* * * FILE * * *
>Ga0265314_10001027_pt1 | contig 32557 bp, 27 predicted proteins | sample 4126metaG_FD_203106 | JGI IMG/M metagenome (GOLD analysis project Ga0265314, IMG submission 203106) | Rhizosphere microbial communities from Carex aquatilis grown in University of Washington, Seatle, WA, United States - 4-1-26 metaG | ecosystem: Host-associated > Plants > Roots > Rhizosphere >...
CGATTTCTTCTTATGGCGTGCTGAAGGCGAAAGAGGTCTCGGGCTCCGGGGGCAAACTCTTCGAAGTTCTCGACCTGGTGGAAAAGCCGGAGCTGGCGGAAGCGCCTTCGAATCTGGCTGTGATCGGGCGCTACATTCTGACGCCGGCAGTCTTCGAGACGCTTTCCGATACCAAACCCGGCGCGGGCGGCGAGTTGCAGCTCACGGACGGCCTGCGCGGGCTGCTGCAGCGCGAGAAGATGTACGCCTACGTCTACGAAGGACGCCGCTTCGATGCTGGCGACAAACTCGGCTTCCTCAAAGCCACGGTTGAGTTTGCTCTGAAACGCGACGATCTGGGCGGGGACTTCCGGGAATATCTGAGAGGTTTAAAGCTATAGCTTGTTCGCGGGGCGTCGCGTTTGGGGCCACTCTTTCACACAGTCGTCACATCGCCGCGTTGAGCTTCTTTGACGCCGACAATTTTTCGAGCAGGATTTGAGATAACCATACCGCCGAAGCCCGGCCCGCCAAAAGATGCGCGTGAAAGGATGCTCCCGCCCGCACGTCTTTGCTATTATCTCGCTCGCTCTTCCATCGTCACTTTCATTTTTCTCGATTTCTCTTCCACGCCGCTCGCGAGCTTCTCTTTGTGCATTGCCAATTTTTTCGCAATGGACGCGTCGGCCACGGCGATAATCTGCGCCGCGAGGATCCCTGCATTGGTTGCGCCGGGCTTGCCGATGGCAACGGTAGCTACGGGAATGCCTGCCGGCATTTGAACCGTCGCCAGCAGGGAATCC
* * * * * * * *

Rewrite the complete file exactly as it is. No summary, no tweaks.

>Ga0265314_10001027_pt1 | contig 32557 bp, 27 predicted proteins | sample 4126metaG_FD_203106 | JGI IMG/M metagenome (GOLD analysis project Ga0265314, IMG submission 203106) | Rhizosphere microbial communities from Carex aquatilis grown in University of Washington, Seatle, WA, United States - 4-1-26 metaG | ecosystem: Host-associated > Plants > Roots > Rhizosphere >...
CGATTTCTTCTTATGGCGTGCTGAAGGCGAAAGAGGTCTCGGGCTCCGGGGGCAAACTCTTCGAAGTTCTCGACCTGGTGGAAAAGCCGGAGCTGGCGGAAGCGCCTTCGAATCTGGCTGTGATCGGGCGCTACATTCTGACGCCGGCAGTCTTCGAGACGCTTTCCGATACCAAACCCGGCGCGGGCGGCGAGTTGCAGCTCACGGACGGCCTGCGCGGGCTGCTGCAGCGCGAGAAGATGTACGCCTACGTCTACGAAGGACGCCGCTTCGATGCTGGCGACAAACTCGGCTTCCTCAAAGCCACGGTTGAGTTTGCTCTGAAACGCGACGATCTGGGCGGGGACTTCCGGGAATATCTGAGAGGTTTAAAGCTATAGCTTGTTCGCGGGGCGTCGCGTTTGGGGCCACTCTTTCACACAGTCGTCACATCGCCGCGTTGAGCTTCTTTGACGCCGACAATTTTTCGAGCAGGATTTGAGATAACCATACCGCCGAAGCCCGGCCCGCCAAAAGATGCGCGTGAAAGGATGCTCCCGCCCGCACGTCTTTGCTATTATCTCGCTCGCTCTTCCATCGTCACTTTCATTTTTCTCGATTTCTCTTCCACGCCGCTCGCGAGCTTCTCTTTGTGCATTGCCAATTTTTTCGCAATGGACGCGTCGGCCACGGCGATAATCTGCGCCGCGAGGATCCCTGCATTGGTTGCGCCGGGCTTGCCGATGGCAACGGTAGCTACGGGAATGCCTGCCGGCATTTGAACCGTCGCCAGCAGGGAATCC